Breakaway party launches in Taiwan

By Damian Grammaticas, BBC News, Sunday 12 August 2001, 15:57 GMT 16:57

A new political party in Taiwan has held its formal inauguration, pledging to bring significant change to the island.

The Taiwan Solidarity Union is the first party on the island to have the word Taiwan in its name. It unveiled its candidates for parliamentary elections due at the end of the year.

Taiwan’s political parties are eyeing their new rival nervously.

With just four months before parliamentary elections, the Taiwan Solidarity Union is threatening to shift the balance of power on the island.

The party is unashamed about its support for all things Taiwanese, and its view that the island is a state in its own right, distinct from China.

The reason this upstart may be a threat is it has the blessing of Taiwan’s former President, Lee Teng-hui.

Known as Mr Democracy for bringing multi-party politics to the island, he is one of the most influential figures in Taiwan.

Mr Lee was Taiwan’s president until last year, when his Kuomintang Party lost the office to its long-time enemy, the DPP.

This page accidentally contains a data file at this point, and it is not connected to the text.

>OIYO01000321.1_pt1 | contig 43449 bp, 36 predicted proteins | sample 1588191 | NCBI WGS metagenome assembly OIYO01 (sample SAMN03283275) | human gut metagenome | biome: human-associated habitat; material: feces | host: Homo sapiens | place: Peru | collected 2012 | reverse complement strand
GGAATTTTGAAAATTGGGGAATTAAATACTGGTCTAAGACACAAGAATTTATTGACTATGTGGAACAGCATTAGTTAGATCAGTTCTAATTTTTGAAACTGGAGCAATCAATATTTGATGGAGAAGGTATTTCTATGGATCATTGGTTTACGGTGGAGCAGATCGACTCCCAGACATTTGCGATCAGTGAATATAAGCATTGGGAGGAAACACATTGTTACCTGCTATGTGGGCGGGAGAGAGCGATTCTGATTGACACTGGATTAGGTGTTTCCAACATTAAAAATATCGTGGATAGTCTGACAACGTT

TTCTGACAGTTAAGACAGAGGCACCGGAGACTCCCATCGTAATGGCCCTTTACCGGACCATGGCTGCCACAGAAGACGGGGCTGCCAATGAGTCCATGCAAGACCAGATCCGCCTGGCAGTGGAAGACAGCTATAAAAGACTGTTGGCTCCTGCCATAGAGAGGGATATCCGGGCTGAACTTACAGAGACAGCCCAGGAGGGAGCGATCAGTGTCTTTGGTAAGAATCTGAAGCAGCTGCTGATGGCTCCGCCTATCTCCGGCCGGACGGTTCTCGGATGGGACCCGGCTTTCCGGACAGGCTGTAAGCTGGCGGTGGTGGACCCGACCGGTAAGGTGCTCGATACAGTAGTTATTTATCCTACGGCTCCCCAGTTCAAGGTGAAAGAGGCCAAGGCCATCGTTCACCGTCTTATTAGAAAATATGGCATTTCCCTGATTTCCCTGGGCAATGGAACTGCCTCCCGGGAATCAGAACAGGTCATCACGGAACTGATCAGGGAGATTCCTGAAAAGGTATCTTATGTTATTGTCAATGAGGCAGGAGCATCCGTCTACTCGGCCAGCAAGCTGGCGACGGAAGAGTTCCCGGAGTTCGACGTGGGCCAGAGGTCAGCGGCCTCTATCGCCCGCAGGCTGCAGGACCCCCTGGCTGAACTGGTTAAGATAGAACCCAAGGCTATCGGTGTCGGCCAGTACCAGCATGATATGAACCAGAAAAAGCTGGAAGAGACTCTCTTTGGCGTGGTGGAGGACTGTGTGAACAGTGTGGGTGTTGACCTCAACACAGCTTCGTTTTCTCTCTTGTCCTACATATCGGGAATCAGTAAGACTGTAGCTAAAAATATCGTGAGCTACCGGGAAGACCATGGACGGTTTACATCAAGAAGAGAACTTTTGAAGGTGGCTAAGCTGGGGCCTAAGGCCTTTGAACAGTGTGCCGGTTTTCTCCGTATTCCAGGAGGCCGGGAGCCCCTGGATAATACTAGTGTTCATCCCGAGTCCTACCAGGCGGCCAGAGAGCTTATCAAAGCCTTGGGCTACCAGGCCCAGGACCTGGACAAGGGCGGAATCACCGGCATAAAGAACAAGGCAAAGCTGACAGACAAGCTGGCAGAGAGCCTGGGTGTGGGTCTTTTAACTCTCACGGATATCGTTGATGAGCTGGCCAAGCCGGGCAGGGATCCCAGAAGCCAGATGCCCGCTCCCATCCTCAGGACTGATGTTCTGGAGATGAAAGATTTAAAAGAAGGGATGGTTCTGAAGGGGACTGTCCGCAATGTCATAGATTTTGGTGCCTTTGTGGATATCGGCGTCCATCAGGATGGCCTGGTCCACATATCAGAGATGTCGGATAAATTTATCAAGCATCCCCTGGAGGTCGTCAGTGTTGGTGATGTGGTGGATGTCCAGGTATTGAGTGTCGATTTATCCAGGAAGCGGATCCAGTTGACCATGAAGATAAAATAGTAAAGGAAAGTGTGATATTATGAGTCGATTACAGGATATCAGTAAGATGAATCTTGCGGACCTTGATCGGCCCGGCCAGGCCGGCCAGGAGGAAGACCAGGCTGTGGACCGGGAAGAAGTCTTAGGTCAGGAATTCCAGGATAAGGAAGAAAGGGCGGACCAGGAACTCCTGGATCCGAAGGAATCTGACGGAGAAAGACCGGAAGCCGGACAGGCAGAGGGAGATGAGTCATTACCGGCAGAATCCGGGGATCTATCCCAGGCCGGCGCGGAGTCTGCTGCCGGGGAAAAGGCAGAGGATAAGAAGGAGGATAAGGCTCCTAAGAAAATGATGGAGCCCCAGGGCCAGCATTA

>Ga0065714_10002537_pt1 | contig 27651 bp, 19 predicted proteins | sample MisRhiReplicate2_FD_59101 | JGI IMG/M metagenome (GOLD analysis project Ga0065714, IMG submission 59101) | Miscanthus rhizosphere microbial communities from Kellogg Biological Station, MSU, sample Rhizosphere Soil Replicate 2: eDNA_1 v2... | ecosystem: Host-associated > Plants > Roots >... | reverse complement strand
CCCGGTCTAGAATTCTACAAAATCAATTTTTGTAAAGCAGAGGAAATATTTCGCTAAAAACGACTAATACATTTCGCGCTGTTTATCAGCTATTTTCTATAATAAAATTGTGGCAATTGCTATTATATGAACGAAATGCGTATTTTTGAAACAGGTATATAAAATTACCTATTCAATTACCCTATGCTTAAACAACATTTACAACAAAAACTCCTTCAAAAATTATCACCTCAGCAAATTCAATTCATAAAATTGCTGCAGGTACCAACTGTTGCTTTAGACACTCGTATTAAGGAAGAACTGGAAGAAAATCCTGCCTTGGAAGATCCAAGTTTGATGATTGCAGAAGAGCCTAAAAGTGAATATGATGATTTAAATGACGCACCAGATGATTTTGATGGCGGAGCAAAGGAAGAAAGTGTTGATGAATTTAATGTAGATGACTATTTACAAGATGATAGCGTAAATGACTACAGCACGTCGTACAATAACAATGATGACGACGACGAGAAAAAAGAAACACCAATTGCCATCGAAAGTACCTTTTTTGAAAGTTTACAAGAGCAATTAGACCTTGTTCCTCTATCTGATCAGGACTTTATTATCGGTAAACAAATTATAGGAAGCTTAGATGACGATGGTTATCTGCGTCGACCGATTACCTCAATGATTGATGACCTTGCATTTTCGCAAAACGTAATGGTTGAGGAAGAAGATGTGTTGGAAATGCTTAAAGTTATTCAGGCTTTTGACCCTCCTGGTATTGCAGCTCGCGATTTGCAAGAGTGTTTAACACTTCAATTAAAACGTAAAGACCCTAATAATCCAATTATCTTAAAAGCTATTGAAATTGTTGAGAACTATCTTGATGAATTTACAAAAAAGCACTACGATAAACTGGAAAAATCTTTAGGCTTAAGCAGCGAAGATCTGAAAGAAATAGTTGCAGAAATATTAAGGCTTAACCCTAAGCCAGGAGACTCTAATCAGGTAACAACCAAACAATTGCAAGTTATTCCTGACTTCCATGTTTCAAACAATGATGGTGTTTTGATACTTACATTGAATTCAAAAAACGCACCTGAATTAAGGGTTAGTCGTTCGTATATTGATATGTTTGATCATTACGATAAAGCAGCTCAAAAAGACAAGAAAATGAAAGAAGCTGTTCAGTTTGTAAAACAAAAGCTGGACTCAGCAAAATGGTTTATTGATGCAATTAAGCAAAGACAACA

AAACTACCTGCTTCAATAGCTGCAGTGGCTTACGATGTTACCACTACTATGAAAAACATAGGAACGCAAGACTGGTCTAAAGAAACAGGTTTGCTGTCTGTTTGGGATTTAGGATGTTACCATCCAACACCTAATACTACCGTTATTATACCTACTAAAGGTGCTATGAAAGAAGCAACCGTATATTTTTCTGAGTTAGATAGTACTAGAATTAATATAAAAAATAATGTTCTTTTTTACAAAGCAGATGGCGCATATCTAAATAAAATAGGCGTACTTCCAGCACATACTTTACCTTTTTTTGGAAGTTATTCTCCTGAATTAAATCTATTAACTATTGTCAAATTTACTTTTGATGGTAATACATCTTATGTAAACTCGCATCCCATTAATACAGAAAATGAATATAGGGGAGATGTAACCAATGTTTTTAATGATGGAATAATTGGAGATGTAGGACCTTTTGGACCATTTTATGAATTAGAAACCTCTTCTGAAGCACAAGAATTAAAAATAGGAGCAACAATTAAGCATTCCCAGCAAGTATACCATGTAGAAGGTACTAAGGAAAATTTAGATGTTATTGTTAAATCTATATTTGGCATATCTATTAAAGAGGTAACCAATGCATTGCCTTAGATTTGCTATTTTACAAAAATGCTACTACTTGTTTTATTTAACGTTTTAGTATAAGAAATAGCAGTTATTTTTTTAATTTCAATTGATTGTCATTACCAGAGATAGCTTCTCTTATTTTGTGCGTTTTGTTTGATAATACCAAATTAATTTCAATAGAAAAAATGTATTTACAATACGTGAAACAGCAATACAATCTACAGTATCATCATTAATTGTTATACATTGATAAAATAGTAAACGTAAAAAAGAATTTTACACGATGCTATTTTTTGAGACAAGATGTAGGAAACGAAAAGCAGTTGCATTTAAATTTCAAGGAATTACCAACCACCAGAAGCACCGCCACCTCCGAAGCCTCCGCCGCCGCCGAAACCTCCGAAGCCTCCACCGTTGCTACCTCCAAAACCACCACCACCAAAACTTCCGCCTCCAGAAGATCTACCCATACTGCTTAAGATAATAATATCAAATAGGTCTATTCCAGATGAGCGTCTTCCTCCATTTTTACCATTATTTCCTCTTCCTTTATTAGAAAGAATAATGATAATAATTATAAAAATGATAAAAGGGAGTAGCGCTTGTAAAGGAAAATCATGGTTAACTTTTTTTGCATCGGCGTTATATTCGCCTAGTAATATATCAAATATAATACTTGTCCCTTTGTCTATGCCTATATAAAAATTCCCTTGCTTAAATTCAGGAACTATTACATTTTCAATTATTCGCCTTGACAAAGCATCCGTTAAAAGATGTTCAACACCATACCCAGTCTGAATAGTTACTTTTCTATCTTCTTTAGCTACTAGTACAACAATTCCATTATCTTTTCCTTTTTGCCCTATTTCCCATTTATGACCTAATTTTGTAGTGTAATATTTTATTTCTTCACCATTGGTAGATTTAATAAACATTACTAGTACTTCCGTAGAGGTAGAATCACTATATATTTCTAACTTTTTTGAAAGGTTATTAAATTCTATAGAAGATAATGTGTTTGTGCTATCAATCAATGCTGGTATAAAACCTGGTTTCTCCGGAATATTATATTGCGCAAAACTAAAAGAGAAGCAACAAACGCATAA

He is still a member of the Kuomintang, but mounted the stage at the TSU’s inauguration and punched his fist in the air triumphantly.

It was an act of political audacity, some would say political treachery.

The TSU’s candidates for the elections include 20 former Kuomintang members who want to draw votes away from Mr Lee’s old party and help the DPP win a parliamentary majority.

President’s message

Lee Teng-hui’s supporters have formed this new party because they believe his successor as chairman of the Kuomintang, Lien Chan, has moved away from the former president’s Taiwanese policies and towards a position seen as favouring eventual reunification with China.

In his speech, Mr Lee criticised Taiwan’s opposition parties, including his own Kuomintang, for bringing political instability to the island and undermining its economy.

He has called on people to support the DPP and new President Chen Shui-bian.

At the TSU’s inauguration a letter was read from President Chen.

He said he looked forward to co-operating with the new party.

The TSU’s support could help him win a majority of seats in parliament.

But the two new allies could also do each other harm by competing for the same votes.